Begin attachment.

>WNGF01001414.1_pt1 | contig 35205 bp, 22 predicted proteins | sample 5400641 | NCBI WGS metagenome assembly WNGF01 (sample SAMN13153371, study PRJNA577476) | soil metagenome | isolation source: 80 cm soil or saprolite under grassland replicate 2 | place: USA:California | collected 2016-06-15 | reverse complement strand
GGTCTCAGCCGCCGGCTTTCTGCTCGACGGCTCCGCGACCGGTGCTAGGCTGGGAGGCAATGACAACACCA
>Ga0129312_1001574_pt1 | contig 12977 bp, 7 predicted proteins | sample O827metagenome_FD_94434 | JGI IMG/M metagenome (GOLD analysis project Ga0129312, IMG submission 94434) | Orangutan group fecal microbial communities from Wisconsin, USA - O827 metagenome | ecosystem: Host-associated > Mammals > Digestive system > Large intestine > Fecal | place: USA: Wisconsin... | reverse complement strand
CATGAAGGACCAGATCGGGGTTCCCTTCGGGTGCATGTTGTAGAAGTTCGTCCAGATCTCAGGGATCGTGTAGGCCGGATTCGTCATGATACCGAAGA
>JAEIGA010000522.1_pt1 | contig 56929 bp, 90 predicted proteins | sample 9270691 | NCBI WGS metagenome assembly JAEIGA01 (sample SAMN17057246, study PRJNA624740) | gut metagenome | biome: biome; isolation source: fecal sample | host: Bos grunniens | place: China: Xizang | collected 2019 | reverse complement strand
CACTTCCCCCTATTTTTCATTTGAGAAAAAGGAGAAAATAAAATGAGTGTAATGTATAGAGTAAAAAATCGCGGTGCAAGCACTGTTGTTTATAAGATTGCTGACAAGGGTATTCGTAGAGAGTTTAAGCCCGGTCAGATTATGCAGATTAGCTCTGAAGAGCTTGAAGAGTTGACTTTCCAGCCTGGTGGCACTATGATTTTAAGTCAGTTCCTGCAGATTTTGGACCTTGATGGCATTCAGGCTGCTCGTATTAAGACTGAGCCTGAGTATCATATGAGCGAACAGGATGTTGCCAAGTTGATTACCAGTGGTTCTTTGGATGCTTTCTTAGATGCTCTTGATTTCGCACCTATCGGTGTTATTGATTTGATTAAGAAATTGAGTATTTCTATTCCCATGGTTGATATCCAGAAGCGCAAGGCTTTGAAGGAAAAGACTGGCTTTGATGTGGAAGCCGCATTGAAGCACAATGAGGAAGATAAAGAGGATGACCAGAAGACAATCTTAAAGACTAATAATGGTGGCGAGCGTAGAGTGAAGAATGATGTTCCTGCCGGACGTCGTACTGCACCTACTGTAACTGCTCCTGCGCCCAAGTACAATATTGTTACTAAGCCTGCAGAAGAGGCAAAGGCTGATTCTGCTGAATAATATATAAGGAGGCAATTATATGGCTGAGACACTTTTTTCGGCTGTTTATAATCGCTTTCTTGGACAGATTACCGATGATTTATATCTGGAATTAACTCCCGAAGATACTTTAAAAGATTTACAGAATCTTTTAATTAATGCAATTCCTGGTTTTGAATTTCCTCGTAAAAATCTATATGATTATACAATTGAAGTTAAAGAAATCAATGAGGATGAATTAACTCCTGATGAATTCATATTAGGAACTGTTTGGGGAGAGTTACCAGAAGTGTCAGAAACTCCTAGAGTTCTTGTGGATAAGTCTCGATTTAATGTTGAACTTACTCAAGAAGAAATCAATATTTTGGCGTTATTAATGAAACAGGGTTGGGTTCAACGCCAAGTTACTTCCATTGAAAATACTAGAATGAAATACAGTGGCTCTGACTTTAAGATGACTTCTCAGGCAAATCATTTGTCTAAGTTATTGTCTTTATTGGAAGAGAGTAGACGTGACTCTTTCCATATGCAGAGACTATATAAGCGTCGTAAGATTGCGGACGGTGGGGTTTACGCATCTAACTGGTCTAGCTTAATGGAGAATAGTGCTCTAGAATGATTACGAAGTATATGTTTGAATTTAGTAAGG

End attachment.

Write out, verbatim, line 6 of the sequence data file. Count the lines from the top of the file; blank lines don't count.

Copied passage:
CACTTCCCCCTATTTTTCATTTGAGAAAAAGGAGAAAATAAAATGAGTGTAATGTATAGAGTAAAAAATCGCGGTGCAAGCACTGTTGTTTATAAGATTGCTGACAAGGGTATTCGTAGAGAGTTTAAGCCCGGTCAGATTATGCAGATTAGCTCTGAAGAGCTTGAAGAGTTGACTTTCCAGCCTGGTGGCACTATGATTTTAAGTCAGTTCCTGCAGATTTTGGACCTTGATGGCATTCAGGCTGCTCGTATTAAGACTGAGCCTGAGTATCATATGAGCGAACAGGATGTTGCCAAGTTGATTACCAGTGGTTCTTTGGATGCTTTCTTAGATGCTCTTGATTTCGCACCTATCGGTGTTATTGATTTGATTAAGAAATTGAGTATTTCTATTCCCATGGTTGATATCCAGAAGCGCAAGGCTTTGAAGGAAAAGACTGGCTTTGATGTGGAAGCCGCATTGAAGCACAATGAGGAAGATAAAGAGGATGACCAGAAGACAATCTTAAAGACTAATAATGGTGGCGAGCGTAGAGTGAAGAATGATGTTCCTGCCGGACGTCGTACTGCACCTACTGTAACTGCTCCTGCGCCCAAGTACAATATTGTTACTAAGCCTGCAGAAGAGGCAAAGGCTGATTCTGCTGAATAATATATAAGGAGGCAATTATATGGCTGAGACACTTTTTTCGGCTGTTTATAATCGCTTTCTTGGACAGATTACCGATGATTTATATCTGGAATTAACTCCCGAAGATACTTTAAAAGATTTACAGAATCTTTTAATTAATGCAATTCCTGGTTTTGAATTTCCTCGTAAAAATCTATATGATTATACAATTGAAGTTAAAGAAATCAATGAGGATGAATTAACTCCTGATGAATTCATATTAGGAACTGTTTGGGGAGAGTTACCAGAAGTGTCAGAAACTCCTAGAGTTCTTGTGGATAAGTCTCGATTTAATGTTGAACTTACTCAAGAAGAAATCAATATTTTGGCGTTATTAATGAAACAGGGTTGGGTTCAACGCCAAGTTACTTCCATTGAAAATACTAGAATGAAATACAGTGGCTCTGACTTTAAGATGACTTCTCAGGCAAATCATTTGTCTAAGTTATTGTCTTTATTGGAAGAGAGTAGACGTGACTCTTTCCATATGCAGAGACTATATAAGCGTCGTAAGATTGCGGACGGTGGGGTTTACGCATCTAACTGGTCTAGCTTAATGGAGAATAGTGCTCTAGAATGATTACGAAGTATATGTTTGAATTTAGTAAGG